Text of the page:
“SGMA was designed to be flexible and geared for local control,” says Nell Green Nylen, a senior research fellow at the Wheeler Water Institute, “but the state backstop ensures compliance. If local agencies don’t create effective plans, the State Water Resources Control Board can consult with the Department of Water Resources, step in, put the basin on probation, and implement an interim plan that reduces pumping or requires recharge and replenishment of the aquifer, such as importing water from another source. Everything considered, though, the emphasis would probably be on the demand side—meeting sustainable yield by reducing pumping.”
SGMA also formally acknowledges a hydrological reality that has long been ignored in California water law: the connections between groundwater and surface streams. One of groundwater’s major attractions for irrigators says David Owen (J.D., Berkeley Law), a professor of law at UC Hastings, is that it was a kind of “regulation-free insurance.” It could be pumped without fear of legal consequences in regard to surface water impacts. But a recent court case involving the Scott River, a Klamath River tributary, confirmed such connections can exist, and SGMA further codifies this relationship. Thus, plans passed by GSAs may not be deemed truly sustainable by the state if they don’t address the impacts of pumping on surface sources; a dried-up stream, in other words, could be a red flag for the State Water Resources Control Board, with intervention likely.
This component of SGMA could lead to programs that could produce profound environmental benefits as well as improved groundwater levels, says Owen, including the creation of set-back berms along rivers that have long been straitjacketed between narrow levees. That would allow the rivers to meander in loops rather than running straight and fast, encouraging the percolation of water into underlying aquifers. Such wide river bottoms could also be managed for fish and wildlife habitat and recreational open space.
Kiparsky observes that groundwater basins might achieve sustainability through other replenishment methods such as “flood water for managed aquifer recharge,” or Flood-MAR.
“It’s a state Department of Water Resources technique that takes advantage of the fact that California hydrology is highly variable,” says Kiparsky. “A lot of our precipitation comes in large events such as atmospheric river storms that cause major flooding. Historically, this replenished our groundwater when rivers were connected to aquifers, when they acted like sponges rather than pipes. So along with set-back berms, we can augment recharge by flooding agricultural fields in a targeted fashion—selecting those fields, say that have high rates of infiltration capacity and don’t have a lot of nitrate fertilizers or pesticides on them—pastures, hay fields or organic croplands, for example.”
Another opportunity for reclamation is urban wastewater—either storm water or sewage. Orange County already has made great strides in this area, recharging its aquifers with billions of gallons of purified wastewater annually.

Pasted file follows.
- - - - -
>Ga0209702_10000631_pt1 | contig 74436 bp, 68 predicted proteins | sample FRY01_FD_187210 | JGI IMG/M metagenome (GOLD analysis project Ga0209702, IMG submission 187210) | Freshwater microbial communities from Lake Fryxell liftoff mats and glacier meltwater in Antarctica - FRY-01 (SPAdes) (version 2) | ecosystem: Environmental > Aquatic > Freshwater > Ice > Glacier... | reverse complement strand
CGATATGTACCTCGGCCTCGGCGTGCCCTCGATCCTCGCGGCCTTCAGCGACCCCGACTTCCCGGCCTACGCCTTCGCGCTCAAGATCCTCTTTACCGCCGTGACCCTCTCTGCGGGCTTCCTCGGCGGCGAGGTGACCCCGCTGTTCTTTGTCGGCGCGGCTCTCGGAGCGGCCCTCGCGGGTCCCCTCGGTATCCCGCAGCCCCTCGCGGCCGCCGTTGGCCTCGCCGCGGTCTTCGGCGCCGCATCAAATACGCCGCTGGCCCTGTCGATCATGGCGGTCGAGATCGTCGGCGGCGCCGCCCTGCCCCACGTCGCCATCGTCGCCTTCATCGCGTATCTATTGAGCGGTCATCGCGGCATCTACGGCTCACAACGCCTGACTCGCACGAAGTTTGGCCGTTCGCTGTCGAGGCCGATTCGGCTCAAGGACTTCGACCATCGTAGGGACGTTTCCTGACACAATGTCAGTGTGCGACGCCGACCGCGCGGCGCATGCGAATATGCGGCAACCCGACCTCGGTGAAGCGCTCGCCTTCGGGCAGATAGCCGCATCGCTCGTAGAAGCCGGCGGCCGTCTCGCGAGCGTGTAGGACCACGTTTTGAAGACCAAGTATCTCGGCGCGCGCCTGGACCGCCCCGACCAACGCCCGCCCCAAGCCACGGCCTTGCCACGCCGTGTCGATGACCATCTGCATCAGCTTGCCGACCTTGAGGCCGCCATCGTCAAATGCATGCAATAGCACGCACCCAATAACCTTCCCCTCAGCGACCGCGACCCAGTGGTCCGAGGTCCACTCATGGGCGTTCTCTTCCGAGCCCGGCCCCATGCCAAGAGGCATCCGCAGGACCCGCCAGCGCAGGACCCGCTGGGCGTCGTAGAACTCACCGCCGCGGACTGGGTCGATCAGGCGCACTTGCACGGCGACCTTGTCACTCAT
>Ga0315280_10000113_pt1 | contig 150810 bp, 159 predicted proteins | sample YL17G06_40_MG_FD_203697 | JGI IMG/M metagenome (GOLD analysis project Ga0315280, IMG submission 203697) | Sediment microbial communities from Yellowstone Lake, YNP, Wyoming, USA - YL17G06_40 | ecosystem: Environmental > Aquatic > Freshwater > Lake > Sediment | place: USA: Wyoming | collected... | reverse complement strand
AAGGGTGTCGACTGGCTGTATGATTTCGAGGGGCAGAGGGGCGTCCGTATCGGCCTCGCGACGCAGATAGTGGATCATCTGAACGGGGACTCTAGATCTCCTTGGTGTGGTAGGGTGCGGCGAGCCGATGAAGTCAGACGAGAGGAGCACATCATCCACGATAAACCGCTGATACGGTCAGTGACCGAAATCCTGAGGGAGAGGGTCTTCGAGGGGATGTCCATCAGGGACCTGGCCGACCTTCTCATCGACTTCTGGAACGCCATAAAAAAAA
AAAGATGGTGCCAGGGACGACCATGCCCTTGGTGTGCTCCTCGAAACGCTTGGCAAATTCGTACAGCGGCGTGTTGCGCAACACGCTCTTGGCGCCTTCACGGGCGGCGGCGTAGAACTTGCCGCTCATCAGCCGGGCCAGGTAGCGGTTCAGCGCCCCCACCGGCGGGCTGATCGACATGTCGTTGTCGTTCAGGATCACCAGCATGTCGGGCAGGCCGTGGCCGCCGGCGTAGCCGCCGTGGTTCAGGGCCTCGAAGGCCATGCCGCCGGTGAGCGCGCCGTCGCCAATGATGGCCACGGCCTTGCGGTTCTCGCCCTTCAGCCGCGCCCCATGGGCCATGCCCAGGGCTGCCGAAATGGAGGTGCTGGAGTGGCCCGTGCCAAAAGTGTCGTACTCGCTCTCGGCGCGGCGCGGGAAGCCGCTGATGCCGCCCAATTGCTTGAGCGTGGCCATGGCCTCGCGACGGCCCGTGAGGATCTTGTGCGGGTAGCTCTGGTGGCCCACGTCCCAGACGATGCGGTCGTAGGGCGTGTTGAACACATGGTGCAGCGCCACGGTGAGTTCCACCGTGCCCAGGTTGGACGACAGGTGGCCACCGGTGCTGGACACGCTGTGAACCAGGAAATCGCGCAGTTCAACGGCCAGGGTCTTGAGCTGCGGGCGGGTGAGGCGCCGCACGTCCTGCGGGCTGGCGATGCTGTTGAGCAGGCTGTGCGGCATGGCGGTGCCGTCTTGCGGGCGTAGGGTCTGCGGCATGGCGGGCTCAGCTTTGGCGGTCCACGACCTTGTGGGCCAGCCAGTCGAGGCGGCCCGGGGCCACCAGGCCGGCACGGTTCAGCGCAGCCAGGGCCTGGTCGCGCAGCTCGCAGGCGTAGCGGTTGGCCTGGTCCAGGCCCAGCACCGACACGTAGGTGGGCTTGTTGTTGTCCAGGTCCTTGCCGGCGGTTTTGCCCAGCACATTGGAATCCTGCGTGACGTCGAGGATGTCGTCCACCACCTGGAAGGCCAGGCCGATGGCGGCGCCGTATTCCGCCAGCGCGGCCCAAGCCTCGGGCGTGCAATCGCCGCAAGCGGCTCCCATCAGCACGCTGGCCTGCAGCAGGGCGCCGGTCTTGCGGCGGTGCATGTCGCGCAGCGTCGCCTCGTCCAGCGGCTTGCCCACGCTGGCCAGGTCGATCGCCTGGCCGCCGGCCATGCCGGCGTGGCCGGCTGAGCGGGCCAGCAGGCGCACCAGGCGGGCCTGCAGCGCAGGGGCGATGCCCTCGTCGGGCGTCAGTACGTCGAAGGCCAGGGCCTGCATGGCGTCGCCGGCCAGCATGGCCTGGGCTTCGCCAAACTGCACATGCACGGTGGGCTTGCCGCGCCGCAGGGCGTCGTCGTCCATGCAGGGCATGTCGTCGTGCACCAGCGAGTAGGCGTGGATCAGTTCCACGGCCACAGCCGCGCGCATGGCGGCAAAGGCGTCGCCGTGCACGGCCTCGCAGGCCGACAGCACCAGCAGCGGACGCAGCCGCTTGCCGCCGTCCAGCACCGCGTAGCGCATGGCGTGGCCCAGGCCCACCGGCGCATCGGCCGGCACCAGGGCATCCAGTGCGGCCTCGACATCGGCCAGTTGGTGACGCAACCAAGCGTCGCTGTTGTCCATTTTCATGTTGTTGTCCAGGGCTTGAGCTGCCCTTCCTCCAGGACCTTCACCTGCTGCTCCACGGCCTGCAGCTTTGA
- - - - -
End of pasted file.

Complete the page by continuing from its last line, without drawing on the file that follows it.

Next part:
“Capturing urban storm water would have two simultaneous benefits,” says Owen. “First, you’re securing water, a tremendous amount, really, that otherwise would be lost. Second, urban run-off typically has a lot of contaminants, so by capturing it and treating it before it hits bays or rivers, you’re reducing water pollution.”
But what about the “ick” factor—the disinclination to drink water that has been reclaimed from a sewer or storm drain? That appears to be diminishing, observes Owen.
“I just saw a headline,” Owen laughs. “A water agency tested reclaimed water against ‘natural’ water, and people preferred the taste of the reclaimed water.”
Owen emphasizes that the regulatory stick isn’t enough to insure compliance with SGMA, though in many cases, it may be that GSAs are confounded more by a lack of technical chops than malign intent or foot-dragging.
“The challenge is that most local departments don’t have groundwater modelers on staff,” Owen says. “They’re charged with first-line decision making, but they may lack the necessary expertise. [At Wheeler], we’ve looked at analogous programs in other states, such as land use or air quality, and the people we’ve talked to emphasized the importance of the state contributing skills and funding to local governments to achieve desired results. Compliance is crucial, but the state has to help with the technical side, it has to engage with locals on a deep level.”
These interactions won’t solve everything, emphasizes Owen. In fact, they may provoke spirited disagreement, but that’s essential to the development of sound policy.
“When you’re trying to define just what ‘sustainability’ is and how to measure it, you’re not going to have unanimity of opinion,” says Owen, “and to think you’re going to neatly solve every problem is unrealistic. It’s more rational to develop institutional relationships that allow meaningful discourse and progress toward functional policy. And it’s here that organizations like the Wheeler Center and university agricultural extension programs such as we have at Berkeley and Davis can help. We typically work at a more conceptual level, but we can also bring a lot of expertise to bear in these kinds of situations.”
Ultimately, says Green Nylen, there are reasons for both optimism and skepticism in regard to SGMA. The act’s flexibility, she says, could work either for or against effective water management.
“A lot depends on the State Water Resources Control Board doing its job, providing adequate review and assistance, and intervening when plans aren’t adequate,” Green Nylen says. “The great challenge is that California water law developed in a way that put groundwater and surface water on two nonintersecting tracks. SGMA doesn’t change or determine water rights, but it does recognize the connections between groundwater and surface water, and that linkage will be key in determining if the two can be reconciled.”